Souvid Datta Caught Staging Photo in ‘Master of Photography’ Finals

Controversy-stricken photographer Souvid Datta has raised some photographers’ eyebrows again, this time on the European reality TV photo competition Master of Photography. In the final round of the contest, Datta admitted to staging one of the photos when questioned by the judges.

Datta sparked a firestorm of controversy in the photojournalism community earlier this year when we reported that one of his photos documenting Indian sex workers contained a woman copied and pasted from a photo by renowned photographer Mary Ellen Mark. Datta soon admitted to manipulating a number of photos in his career, leading to at least half a dozen organizations rescinding awards and grants previously given to Datta.

At the time, Datta was already one of the 12 contestants in the second season of Sky Arts’ show Master of Photography, which awards a grand prize of €150,000 (~$175,000). Since the filming of the show had already been completed, the producers added a note to Datta’s profile page that reads:

Since filming on Master of Photography was completed, Souvid Datta has admitted in an interview with Time that he dishonestly doctored and appropriated images in the past. Souvid was selected to take part in our programme on the basis of a portfolio of work he submitted as his own in October 2016, and our producers are satisfied that these works were original.

However, Master of Photography is a celebration of originality and authenticity in photography, and Souvid’s behaviour is in total opposition the values that the programme seeks to promote. Whilst filming on the series is now complete we are currently looking at how we reflect this matter on the programme.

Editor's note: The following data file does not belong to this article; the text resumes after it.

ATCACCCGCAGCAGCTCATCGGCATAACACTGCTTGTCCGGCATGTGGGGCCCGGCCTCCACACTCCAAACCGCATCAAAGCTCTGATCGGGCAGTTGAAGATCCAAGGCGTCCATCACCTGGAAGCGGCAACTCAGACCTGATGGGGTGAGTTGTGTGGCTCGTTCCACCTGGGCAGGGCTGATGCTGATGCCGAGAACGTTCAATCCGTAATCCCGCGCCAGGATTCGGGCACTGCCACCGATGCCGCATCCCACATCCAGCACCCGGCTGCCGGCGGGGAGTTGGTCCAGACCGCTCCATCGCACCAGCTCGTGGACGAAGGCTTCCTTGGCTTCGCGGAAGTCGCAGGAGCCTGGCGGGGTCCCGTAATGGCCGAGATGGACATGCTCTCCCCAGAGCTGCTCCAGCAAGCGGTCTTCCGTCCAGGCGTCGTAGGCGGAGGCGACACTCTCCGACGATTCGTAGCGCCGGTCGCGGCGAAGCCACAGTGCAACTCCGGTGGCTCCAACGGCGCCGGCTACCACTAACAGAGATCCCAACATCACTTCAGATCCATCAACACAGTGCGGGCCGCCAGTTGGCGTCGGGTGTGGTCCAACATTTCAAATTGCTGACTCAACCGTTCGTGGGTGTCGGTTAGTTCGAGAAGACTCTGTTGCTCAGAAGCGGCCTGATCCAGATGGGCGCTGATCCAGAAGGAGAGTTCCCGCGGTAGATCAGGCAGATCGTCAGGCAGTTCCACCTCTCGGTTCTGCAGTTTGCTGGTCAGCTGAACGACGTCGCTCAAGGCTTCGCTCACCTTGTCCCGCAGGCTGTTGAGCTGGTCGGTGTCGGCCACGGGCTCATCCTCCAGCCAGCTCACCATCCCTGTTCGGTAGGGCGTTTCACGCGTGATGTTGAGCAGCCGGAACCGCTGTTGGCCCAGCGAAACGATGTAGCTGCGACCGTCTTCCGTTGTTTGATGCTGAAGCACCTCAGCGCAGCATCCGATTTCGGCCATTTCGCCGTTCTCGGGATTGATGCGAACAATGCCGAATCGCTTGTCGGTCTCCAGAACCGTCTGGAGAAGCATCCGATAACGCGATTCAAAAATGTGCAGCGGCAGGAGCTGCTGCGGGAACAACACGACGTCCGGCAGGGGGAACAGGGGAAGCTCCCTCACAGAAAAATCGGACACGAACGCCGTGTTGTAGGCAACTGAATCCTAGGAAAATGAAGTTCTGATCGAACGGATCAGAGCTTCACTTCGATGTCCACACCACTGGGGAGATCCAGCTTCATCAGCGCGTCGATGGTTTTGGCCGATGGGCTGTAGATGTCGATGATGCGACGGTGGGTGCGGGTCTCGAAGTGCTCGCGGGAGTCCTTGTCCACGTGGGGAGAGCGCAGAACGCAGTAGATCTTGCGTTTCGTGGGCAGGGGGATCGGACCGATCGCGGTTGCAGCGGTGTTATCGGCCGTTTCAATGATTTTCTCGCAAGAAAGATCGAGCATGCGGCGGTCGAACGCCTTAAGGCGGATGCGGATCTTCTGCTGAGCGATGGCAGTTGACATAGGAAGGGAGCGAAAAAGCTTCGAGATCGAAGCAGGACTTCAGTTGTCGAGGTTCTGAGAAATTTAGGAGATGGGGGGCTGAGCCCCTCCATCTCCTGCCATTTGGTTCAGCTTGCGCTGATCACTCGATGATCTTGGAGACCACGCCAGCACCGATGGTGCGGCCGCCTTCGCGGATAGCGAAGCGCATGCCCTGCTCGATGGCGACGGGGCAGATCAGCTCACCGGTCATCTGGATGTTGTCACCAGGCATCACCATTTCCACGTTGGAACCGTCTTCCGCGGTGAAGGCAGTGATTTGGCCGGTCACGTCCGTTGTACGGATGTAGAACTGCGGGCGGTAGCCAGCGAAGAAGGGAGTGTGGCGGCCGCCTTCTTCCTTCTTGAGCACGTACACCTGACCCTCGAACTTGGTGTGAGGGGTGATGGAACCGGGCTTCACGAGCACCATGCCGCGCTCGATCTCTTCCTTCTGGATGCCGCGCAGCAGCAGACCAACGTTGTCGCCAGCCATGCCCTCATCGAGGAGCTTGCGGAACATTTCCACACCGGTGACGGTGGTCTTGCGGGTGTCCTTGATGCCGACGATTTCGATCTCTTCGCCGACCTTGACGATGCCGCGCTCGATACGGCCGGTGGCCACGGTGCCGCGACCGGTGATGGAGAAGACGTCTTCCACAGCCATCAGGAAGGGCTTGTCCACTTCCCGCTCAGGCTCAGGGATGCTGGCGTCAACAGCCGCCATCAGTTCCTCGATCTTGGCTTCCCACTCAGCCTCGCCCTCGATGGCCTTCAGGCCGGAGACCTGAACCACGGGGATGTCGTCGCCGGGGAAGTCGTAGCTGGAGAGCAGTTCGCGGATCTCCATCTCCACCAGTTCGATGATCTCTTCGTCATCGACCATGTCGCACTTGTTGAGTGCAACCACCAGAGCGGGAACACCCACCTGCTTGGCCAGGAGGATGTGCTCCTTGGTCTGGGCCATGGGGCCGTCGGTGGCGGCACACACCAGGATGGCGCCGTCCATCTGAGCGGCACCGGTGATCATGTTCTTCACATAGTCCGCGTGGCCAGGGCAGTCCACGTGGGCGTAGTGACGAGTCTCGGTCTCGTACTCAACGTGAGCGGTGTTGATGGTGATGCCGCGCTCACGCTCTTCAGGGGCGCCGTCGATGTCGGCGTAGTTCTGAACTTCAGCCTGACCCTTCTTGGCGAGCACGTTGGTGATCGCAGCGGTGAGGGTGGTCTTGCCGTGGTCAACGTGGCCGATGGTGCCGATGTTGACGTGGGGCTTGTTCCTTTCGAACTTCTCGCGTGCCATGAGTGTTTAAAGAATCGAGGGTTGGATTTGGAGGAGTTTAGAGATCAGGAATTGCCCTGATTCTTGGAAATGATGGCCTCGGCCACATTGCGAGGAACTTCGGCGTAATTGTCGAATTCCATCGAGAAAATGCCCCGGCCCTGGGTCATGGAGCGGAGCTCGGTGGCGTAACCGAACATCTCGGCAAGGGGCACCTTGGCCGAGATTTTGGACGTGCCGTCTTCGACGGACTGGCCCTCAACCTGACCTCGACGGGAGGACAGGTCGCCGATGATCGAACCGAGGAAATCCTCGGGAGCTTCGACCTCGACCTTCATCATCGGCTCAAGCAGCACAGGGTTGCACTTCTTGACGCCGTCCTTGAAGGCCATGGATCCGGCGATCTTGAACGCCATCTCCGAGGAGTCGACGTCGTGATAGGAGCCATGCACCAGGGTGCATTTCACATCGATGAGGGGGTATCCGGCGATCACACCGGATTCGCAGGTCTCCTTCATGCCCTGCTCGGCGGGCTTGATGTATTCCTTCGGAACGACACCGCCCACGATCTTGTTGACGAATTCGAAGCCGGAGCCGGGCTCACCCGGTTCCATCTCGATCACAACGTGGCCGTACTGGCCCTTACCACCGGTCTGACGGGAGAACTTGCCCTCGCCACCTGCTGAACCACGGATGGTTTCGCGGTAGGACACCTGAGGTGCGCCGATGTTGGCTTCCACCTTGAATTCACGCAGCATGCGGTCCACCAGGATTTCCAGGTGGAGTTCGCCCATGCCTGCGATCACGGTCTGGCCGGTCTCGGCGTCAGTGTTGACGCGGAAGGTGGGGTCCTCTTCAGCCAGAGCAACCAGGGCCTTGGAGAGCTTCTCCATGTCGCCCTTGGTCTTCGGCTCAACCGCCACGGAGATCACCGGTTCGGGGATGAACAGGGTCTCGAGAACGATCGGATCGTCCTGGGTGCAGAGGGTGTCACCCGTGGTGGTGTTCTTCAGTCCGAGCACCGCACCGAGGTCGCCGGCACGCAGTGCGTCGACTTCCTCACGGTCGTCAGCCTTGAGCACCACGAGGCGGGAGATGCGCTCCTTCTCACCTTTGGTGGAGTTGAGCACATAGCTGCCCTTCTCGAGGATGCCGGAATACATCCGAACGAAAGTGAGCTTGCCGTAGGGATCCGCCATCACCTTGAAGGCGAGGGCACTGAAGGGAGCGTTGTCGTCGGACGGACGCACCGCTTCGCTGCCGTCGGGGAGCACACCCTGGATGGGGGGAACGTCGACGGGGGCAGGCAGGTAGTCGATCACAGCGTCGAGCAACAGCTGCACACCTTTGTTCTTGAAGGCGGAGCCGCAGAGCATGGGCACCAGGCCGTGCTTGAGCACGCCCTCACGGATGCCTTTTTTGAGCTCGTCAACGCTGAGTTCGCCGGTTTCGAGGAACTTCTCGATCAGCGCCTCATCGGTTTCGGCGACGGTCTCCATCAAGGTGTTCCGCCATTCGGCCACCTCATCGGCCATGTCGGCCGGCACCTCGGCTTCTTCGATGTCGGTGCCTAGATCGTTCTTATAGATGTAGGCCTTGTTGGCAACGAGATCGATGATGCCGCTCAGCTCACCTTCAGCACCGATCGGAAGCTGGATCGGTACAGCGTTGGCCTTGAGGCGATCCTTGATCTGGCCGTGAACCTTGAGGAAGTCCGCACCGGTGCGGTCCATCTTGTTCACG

Datta is a skilled photographer, and his talents carried him into the finals of the competition, where he was one of just 4 photographers remaining. The final challenge was titled “Human Landscape,” and the photographers were tasked with visiting an indigenous community and capturing the members’ lifestyle and traditions. The goal was to create “meaningful pictures of European people and their diverse environments.”

Steve McCurry was the guest photographer and adviser in the final round:

For his project, Datta decided to document a tribesman named Erik who lives in a frigid environment.

“My story was focused on this one character, Erik, I tried to cover all the important aspects of his life,” Datta writes. “And it’s about his isolation. Kind of a very stark landscape.”

Photos of Erik in Datta’s series.

One of the photos Datta submitted as part of his series showed a man trekking through snow at night with a headlamp:

Photo by Souvid Datta/Masters of Photography.

While standing before the judges, Datta was asked by a judge about whether all his photos showed the same subject. To the judges’ surprise, Datta revealed that the subject in this particular photo was actually himself. Here’s a short clip of the exchange shared with us by a reader:

“Is it the same subject in each picture?,” asks judge Caroline Hunter, picture editor of The Guardian Weekend magazine.

“Um… It’s not,” Datta responds. “I wanted to get a shot using the northern lights in the last shot. By that point, my subject had gone back and there was no one around. And his torchlight left over… that’s me in the picture.”

“You kind of led us to believe it was more reportage,” responds judge and American documentary photojournalist Darcy Padilla. “And in all of this, you’re telling me that you’re taking time to set up and think this through. Well, I think you could have done some more thinking.”

The photo in the episode’s gallery makes no mention that it’s Datta in the shot and not Erik.

Despite Datta’s admission, he survived to remain in the final 3 contestants. In the end, 51-year-old British photographer Gillian Allard was crowned the winner of Master of Photography Season 2.

Since his Mary Ellen Mark scandal, Datta has taken steps to distance himself from the photojournalism community. His short bio on Facebook now reads: “NOT a journalist. Amateur nomad. Visuals man. Lover of the world.”